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God’s Word for You

Proverbs 24:13-16 Eat honey, for it is good

by Pastor Timothy Smith on Thursday, May 16, 2019

13 My son, eat honey, for it is good,
  and honey from the honeycomb is sweet to your taste.
14 Understand that wisdom is like this to your soul.
  If you find it, there hope for your future,
  and your hope will not be cut off.

Sugar cane, sugar beets, and chocolate were not part of the agriculture of Israel. Sweet things were found locally. Wine was one sweet thing that could be made, and honey was one of the easiest to find because it occurs naturally; bees like a hot climate as long as the flowers are thriving. So just as honey brings sweetness and delight to the tastebuds, so also godly wisdom brings delight to the soul. Godly wisdom is not just general knowledge of God, but knowledge of the promise of salvation in God’s word. It is an understanding of the gospel of the forgiveness of sins.

The point of this proverb is that godly wisdom, knowledge of the gospel, is something to be desired and pursued. If a man goes to a banquet because there is a good chance of getting some honey there and being fed, he should treat the banquet of worship in the same way. We want to keep the Third Commandment, remembering the Sabbath Day (Exodus 20:8) not just because God commands it, but because on the day of worship we hear about Christ and what Christ has done for us, which delights us. Knowing the will of God and the forgiveness of sins is delightful to us. Without it, we can’t live to please God. This is why it provides hope for our future. The future here is not merely a long life or posterity, but eternal life and our everlasting posterity in heaven. When Jesus changed water into wine at Cana, his very first miraculous sign (John 2:1-11), the master of the banquet was amazed because it was the best wine he had tasted. So it is with the gospel from Jesus’ own lips. It is good to hear the word of God from anyone, but it is best to hear it from Jesus himself: “Whoever drinks the water I give him will never thirst,” he said. “Indeed, the water I give him will become in him a spring of water welling up to eternal life” (John 4:14).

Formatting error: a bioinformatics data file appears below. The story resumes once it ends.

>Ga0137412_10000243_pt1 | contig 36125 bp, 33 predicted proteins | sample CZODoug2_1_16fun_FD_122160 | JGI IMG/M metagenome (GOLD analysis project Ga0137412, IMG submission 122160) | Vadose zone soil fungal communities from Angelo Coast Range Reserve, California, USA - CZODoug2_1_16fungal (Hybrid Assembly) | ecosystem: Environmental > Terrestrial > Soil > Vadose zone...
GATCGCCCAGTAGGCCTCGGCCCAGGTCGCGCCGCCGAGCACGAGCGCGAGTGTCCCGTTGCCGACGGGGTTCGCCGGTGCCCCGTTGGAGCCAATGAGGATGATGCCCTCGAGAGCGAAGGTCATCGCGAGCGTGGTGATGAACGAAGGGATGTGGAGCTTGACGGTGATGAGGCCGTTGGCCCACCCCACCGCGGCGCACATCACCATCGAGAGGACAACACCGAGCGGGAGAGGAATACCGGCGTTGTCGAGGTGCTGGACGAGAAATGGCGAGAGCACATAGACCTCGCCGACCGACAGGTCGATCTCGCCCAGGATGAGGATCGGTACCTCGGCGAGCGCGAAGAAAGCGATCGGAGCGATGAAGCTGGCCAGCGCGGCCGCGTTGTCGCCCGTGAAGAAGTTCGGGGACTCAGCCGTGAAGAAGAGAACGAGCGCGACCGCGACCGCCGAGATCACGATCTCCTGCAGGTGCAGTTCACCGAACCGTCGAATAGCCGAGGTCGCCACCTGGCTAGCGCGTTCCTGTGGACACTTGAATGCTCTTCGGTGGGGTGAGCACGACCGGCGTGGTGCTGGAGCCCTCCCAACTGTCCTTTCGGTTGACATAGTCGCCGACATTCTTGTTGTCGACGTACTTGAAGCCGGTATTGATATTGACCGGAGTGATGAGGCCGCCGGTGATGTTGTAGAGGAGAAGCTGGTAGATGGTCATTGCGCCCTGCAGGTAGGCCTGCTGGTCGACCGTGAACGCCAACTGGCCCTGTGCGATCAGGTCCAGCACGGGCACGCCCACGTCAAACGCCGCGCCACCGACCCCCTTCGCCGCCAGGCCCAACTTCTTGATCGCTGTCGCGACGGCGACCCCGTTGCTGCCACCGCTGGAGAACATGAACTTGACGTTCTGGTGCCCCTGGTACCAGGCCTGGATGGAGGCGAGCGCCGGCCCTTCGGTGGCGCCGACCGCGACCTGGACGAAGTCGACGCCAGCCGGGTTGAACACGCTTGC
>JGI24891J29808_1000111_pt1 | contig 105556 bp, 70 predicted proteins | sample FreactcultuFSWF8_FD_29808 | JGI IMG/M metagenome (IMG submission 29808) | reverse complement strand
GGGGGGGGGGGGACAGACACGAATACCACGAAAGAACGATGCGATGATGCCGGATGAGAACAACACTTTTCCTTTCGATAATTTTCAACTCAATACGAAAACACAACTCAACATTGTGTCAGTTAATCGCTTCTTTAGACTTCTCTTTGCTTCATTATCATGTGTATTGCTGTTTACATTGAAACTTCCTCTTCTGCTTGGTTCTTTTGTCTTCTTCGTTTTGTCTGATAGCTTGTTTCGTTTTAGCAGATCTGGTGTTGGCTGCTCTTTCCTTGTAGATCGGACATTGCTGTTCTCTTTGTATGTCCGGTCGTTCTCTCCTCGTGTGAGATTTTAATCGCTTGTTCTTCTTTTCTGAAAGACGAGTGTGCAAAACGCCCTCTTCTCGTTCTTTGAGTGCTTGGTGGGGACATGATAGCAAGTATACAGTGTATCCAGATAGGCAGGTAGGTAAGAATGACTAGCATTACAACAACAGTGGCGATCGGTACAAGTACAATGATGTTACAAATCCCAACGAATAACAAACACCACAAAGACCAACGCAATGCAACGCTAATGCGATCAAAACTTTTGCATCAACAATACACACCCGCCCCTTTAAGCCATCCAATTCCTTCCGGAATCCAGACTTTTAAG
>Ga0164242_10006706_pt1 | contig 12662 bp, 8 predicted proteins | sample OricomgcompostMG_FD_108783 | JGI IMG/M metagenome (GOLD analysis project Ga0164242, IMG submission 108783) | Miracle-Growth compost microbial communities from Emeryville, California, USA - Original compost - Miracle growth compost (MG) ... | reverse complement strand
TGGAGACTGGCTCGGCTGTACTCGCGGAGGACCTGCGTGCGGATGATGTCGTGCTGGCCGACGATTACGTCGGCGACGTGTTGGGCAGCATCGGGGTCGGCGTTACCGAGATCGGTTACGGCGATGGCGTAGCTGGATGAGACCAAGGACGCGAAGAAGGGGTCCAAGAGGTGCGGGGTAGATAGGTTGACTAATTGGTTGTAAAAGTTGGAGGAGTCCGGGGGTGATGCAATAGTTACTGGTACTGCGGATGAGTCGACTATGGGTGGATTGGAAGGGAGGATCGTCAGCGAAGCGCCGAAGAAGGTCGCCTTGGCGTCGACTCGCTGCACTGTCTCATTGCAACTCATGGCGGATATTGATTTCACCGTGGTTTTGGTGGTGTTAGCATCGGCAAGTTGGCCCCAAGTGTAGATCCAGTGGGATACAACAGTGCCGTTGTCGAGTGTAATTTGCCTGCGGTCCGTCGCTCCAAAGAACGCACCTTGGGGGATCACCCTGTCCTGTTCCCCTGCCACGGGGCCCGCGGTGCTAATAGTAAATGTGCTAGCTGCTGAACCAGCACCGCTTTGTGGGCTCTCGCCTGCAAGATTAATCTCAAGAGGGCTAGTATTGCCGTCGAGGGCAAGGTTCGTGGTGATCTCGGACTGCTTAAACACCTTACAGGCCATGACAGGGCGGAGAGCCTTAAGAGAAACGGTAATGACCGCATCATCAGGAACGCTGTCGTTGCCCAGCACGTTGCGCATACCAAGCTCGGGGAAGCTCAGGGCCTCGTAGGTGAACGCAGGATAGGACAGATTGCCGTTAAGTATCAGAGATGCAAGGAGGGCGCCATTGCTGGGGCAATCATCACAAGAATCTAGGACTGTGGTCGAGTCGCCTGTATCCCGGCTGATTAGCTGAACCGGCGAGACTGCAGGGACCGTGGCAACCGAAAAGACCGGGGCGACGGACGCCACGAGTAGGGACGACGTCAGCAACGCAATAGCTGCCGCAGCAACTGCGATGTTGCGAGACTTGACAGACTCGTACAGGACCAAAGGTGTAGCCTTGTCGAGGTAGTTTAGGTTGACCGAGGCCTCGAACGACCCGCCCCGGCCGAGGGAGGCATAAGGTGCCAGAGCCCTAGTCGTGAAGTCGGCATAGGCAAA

15 Do not lie in wait against a righteous man’s house
  the way a wicked man does,
  do not raid his home,
16 for a righteous man falls seven times and rises again,
  but the wicked are brought down by disaster.

This is a proverb about the Ninth Commandment, which teaches us not to covet our neighbor’s house and possessions (Exodus 20:17a), and it is also about the Seventh, which commands us not to steal (Exodus 20:15). Here the commandments are given in a negative form only, as a warning of what the end result will be. Whenever I consider these commandments, I ponder the many examples in Scripture of thieves like Ahab and Jezebel who forced Naboth out of his vineyard and set him up to be executed for nothing other than owning a pleasant piece of land (1 Kings 21:1-16). There was the petty thief Achan whose sin was also against the First Commandment (Joshua 7:1), there was Rachel who stole her father’s false gods and lied about them (Genesis 31:34-35), and there was Judas Iscariot, who stole from the Lord’s own treasury (John 12:6). But petty thievery is not the worst problem in our world. There are many who steal pennies and nickels, while the men who steal millions are held in awe for what they have swindled us into thinking is their great business strategy. Luther said: